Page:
• snipped chives or other herbs, for serving
Instructions
  1. In a food processor or blender, combine the garlic, tahini, garbanzo beans, and salt and pulse until the beans are fairly smooth. Blend in the lemon zest and juice, then with the motor running, add the olive oil in a thin stream and blend smooth. Add the artichoke hearts and pulse until chunky. Taste, adding more salt if you like.
  2. Serve the hummus drizzled with olive oil and herbs. Extra hummus keeps well refrigerated airtight for up to 1 week.

Lemon Artichoke Hummus

 

 

23 thoughts on “Lemon Artichoke Hummus + Pure Delicious”

  1. I just watched you ‘talk on food photography and Lightroom’- it was perfect for me (although not a studio photographer.) Now I understand why i love your photos (and food) so much! Thank you for sharing so much!

  2. Beautiful photography…..as always!

    The hummus recipe is similar to one I make. Adding water-packed artichokes yields a smoother hummus which is both creamy and fluffy. Definitely better than store-brought hummus which tends to be grainy and vapid :)

  3. Alanna, your styling is just getting better and better and AWESOME to hear how many amazing gigs you have going on!! This sounds so so delicious, bookmarking for future snacks in my house very soon!!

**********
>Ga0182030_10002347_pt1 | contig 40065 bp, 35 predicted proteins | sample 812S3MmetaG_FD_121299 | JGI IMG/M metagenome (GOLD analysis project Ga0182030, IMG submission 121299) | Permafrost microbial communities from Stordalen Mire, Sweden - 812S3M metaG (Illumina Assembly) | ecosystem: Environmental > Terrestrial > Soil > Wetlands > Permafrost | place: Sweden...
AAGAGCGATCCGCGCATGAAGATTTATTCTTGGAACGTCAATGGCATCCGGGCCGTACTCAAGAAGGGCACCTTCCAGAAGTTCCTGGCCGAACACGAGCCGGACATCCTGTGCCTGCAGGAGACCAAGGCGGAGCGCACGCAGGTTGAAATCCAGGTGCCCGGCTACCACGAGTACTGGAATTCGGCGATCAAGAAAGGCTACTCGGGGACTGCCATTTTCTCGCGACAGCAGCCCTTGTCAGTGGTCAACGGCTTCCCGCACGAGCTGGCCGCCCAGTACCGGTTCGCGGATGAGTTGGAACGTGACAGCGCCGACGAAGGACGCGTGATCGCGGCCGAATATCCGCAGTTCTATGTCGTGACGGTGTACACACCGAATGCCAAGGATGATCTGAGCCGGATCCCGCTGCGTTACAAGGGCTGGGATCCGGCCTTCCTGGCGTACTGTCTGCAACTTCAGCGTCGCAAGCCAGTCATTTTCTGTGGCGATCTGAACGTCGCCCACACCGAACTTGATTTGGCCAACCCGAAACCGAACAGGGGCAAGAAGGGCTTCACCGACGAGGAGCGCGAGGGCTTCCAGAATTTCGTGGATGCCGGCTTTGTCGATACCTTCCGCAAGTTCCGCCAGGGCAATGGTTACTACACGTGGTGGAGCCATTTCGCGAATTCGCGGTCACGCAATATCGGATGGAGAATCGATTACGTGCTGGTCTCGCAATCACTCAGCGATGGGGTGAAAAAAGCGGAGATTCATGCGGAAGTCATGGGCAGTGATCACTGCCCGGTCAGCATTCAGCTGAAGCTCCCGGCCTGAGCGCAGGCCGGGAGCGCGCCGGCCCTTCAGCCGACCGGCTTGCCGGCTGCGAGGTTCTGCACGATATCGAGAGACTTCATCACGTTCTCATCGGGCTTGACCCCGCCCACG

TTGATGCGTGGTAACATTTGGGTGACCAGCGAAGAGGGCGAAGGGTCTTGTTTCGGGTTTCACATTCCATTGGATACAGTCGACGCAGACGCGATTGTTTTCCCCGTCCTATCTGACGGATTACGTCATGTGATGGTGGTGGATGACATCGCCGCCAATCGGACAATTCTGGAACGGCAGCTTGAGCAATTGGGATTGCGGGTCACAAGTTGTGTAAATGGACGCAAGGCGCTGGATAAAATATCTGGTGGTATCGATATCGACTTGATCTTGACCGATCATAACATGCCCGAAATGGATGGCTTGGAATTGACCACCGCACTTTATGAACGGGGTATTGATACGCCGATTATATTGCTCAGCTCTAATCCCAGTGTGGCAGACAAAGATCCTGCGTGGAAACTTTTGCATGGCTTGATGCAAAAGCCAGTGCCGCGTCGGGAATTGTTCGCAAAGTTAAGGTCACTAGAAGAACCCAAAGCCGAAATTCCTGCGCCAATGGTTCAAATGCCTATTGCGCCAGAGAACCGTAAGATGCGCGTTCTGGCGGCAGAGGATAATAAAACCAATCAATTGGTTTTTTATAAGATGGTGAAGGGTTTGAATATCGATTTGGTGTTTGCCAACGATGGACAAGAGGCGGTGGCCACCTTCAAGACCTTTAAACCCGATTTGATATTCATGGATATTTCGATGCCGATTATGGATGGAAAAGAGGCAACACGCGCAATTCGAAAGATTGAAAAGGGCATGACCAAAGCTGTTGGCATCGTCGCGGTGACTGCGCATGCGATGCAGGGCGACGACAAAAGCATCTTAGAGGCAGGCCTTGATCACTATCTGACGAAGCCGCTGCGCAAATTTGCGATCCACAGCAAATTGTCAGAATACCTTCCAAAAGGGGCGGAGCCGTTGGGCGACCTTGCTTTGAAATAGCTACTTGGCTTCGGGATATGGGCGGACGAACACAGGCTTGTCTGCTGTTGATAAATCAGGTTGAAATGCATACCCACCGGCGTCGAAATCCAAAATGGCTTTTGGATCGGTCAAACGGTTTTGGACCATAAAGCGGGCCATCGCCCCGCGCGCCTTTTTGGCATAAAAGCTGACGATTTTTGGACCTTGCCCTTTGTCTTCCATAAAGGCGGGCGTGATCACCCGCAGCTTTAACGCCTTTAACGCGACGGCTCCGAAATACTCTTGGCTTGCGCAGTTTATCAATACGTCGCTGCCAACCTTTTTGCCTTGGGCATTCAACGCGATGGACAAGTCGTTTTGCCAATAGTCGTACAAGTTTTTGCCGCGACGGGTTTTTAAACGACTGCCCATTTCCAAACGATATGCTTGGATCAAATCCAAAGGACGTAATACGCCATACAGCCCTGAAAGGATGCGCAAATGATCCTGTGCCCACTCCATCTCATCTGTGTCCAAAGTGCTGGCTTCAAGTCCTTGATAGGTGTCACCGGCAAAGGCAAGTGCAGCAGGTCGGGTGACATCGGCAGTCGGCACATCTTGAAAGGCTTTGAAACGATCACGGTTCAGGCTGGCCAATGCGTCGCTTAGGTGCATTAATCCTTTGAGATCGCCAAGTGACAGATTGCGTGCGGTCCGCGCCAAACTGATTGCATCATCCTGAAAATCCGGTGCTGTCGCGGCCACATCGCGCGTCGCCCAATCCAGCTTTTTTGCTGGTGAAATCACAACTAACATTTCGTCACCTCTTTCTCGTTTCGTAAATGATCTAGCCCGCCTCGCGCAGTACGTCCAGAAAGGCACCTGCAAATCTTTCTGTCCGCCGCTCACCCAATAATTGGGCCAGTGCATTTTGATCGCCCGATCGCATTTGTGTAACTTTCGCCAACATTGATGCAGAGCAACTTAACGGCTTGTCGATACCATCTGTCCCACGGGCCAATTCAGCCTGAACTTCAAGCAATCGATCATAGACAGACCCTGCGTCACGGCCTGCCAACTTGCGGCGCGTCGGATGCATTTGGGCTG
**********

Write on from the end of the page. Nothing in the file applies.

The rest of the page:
1. Aw, thanks Erika! I was inspired by Asha from Food Fashion Party – we worked together on a project recently and she styled something similarly. Let me know how you like this if you give it a go! Love Heather’s recipe. :)

  4. Love everything about this post! Beautiful food photography of fresh, colorful spring veggies – – can’t wait for my garden to get growing so I can serve the vegetables with this hummus!

    Also, I’m curious to know how you keep your back & feet from hurting when in the kitchen standing for extended periods..? Any special shoes/mats you recommend?

    1. Hi Cynthia, I used to have bad back pain when I was a pastry chef, but these days I get to do a lot of sitting. I never had good results with those kitchen clogs, I found running shoes to be a better bet as they lace up and give me more arch support. Having a mat or rug in the kitchen is super helpful too. My kitchen has a linoleum floor and cotton rug which seems to do the trick. If you have a harder floor, a softer mat might be helpful. Let me know what you try! Also I try to get a massage every couple of weeks, and epsom salt baths are great once a week or so. Plenty of stretching and exercise every day.